- For this scenario to be cost effective, it must be delivered at large scale, requiring significant investment in school infrastructure (electricity, connectivity and device availability). Governments should closely engage with existing initiatives such as Giga and accelerate their journeys towards universal internet access.
Break the link between geography and educational opportunities and expand choice for pupils and parents by putting in place infrastructure and regulation for “in-person remote” schooling. Remote learning hubs can complement remote school places by providing supervision from trained and vetted staff, peer socialisation and a suitable working environment.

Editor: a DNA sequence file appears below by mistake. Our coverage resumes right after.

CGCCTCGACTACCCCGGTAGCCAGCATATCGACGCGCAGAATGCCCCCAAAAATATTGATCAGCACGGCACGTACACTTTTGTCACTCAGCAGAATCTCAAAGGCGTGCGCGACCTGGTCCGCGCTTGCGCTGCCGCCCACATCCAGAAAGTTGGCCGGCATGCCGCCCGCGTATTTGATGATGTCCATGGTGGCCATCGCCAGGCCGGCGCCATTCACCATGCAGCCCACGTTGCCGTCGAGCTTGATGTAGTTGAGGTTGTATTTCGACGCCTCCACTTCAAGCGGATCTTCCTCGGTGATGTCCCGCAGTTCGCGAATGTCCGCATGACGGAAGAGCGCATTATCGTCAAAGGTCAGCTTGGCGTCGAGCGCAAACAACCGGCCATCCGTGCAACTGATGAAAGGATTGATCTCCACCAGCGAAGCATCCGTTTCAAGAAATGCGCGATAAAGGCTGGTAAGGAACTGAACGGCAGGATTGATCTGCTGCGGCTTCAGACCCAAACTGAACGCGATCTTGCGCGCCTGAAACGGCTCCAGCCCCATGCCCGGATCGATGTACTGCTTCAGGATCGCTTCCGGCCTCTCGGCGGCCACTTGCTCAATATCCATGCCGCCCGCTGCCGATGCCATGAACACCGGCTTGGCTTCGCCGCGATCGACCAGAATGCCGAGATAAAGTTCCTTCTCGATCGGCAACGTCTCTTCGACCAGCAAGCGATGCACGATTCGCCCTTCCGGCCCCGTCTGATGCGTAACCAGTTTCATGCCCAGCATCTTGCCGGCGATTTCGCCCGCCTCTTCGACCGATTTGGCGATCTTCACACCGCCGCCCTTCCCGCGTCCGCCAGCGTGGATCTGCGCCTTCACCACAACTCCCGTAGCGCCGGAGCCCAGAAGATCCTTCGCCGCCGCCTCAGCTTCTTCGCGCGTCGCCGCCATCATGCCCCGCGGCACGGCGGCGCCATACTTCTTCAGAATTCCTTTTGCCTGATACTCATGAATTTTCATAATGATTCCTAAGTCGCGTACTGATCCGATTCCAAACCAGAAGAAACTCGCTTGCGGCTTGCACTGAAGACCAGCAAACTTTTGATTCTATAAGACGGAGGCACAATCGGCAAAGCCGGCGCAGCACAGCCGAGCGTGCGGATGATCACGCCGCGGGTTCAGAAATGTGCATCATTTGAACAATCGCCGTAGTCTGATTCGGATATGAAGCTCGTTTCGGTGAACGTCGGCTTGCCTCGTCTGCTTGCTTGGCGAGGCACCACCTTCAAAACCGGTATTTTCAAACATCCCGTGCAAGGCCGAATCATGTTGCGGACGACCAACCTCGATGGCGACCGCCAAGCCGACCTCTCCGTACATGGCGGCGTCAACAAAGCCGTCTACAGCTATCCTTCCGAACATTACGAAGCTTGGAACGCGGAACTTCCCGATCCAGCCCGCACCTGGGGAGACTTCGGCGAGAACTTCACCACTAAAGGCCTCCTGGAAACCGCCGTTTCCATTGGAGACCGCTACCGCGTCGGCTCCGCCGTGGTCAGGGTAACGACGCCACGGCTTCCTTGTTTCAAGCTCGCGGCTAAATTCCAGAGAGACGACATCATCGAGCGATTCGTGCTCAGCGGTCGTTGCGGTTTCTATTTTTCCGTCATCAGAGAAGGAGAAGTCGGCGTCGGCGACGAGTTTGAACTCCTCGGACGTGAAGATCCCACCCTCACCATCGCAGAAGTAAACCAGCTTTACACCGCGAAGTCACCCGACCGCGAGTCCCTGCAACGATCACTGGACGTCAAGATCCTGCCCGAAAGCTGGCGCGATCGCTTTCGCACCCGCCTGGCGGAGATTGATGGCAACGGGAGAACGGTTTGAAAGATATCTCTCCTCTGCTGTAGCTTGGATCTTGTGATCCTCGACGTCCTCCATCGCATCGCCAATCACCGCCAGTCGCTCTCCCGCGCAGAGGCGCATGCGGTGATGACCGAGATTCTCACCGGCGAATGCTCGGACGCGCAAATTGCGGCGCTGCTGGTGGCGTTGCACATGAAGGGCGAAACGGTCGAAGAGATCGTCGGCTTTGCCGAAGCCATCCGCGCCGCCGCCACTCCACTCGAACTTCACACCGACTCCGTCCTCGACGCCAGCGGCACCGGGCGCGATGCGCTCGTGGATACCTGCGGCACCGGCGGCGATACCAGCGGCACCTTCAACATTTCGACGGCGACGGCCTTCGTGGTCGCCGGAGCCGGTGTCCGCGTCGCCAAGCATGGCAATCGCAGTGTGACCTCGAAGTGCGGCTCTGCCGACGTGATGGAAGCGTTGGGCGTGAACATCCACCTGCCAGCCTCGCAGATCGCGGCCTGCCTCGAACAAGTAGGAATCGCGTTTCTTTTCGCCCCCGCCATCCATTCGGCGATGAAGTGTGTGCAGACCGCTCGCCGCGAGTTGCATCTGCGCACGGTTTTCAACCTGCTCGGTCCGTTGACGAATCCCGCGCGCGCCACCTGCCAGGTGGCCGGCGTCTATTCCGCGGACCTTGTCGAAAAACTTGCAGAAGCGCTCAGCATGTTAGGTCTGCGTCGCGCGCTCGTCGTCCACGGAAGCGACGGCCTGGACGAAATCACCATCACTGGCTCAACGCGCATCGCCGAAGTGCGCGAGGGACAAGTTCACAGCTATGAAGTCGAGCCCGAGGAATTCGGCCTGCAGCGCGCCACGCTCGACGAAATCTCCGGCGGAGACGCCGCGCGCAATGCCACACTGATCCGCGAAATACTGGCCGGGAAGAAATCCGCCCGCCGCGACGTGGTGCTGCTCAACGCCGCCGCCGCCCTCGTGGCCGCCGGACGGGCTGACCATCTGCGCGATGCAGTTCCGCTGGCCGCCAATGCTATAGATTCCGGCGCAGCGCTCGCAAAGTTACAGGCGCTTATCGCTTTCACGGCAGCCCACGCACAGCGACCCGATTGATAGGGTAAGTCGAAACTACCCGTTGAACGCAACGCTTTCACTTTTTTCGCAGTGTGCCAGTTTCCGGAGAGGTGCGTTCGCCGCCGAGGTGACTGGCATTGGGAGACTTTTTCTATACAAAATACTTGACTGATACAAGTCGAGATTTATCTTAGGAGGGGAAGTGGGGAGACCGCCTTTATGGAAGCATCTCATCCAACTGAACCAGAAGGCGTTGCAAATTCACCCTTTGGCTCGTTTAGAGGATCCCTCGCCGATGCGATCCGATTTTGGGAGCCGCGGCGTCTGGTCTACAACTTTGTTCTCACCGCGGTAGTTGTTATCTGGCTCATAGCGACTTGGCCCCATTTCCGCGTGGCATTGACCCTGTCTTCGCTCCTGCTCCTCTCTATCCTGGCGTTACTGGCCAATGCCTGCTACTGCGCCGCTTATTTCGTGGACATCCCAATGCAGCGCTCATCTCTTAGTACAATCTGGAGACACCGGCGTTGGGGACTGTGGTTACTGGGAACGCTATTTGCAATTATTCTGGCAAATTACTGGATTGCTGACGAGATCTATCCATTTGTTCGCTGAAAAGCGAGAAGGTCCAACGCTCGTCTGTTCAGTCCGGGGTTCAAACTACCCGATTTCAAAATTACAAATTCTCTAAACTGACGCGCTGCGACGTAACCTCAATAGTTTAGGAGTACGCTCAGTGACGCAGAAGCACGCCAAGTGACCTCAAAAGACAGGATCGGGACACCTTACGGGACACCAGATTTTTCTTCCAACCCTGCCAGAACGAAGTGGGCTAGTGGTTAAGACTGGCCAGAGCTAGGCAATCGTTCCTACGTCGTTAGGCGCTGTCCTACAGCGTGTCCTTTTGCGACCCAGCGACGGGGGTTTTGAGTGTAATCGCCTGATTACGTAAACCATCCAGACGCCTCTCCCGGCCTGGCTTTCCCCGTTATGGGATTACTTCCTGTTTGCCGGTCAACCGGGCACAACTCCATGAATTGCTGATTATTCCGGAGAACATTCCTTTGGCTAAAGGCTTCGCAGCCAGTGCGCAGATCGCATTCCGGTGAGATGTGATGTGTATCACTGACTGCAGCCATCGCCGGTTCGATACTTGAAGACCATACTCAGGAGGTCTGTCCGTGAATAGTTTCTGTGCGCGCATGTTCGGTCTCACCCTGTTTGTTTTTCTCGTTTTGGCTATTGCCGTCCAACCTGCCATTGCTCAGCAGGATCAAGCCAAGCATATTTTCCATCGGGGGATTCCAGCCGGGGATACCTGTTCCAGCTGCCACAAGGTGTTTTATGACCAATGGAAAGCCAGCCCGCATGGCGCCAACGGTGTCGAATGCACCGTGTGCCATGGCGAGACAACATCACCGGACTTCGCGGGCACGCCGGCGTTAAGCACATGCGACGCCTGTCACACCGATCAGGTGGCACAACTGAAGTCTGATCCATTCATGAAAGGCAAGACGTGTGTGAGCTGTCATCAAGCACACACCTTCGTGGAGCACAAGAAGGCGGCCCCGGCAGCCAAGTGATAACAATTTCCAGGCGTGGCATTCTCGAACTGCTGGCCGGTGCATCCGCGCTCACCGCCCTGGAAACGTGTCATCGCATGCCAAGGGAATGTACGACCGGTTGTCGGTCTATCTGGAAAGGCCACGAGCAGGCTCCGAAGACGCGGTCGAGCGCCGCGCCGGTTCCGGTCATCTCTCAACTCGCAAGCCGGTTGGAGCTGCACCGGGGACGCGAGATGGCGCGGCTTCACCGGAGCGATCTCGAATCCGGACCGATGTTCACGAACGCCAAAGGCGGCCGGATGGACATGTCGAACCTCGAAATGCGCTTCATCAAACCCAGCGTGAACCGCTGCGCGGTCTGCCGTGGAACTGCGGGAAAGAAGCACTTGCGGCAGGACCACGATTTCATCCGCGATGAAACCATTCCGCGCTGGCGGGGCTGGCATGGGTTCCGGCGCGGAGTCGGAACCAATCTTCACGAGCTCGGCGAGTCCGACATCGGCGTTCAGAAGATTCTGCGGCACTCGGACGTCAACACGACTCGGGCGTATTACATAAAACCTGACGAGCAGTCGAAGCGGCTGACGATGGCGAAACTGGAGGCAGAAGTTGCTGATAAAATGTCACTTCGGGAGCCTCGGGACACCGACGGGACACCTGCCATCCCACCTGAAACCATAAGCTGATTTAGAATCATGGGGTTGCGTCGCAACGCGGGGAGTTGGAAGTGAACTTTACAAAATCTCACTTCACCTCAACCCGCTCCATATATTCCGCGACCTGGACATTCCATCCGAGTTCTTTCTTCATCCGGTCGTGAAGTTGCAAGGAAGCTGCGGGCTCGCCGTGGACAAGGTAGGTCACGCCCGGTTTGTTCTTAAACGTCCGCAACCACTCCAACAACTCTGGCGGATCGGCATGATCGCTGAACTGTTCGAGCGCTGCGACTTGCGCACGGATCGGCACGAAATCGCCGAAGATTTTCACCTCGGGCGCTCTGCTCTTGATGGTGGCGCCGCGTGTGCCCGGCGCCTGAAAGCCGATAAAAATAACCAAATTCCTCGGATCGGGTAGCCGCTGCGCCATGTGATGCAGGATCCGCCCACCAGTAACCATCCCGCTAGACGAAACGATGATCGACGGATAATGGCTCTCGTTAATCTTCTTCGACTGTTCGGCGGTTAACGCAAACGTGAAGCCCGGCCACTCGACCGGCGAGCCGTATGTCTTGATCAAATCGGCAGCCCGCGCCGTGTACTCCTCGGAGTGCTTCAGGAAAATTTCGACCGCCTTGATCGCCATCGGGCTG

- Governments should consider the implications of increasing the availability of remote, school-delivered learning on existing funding formulas, and design more flexible and transferable models.
- School-inspection bodies should be adapted in response to the wider availability of remote online schooling, creating mechanisms for “digital inspection” and putting clear quality-assurance frameworks and accountability measures in place (including cybersecurity requirements).
 Institute for Global Change (2021 Dec 07). https://institute.global/policy/tech-inclusive-education-world-class-system-every-child
Each country has articulated a good vision. For example: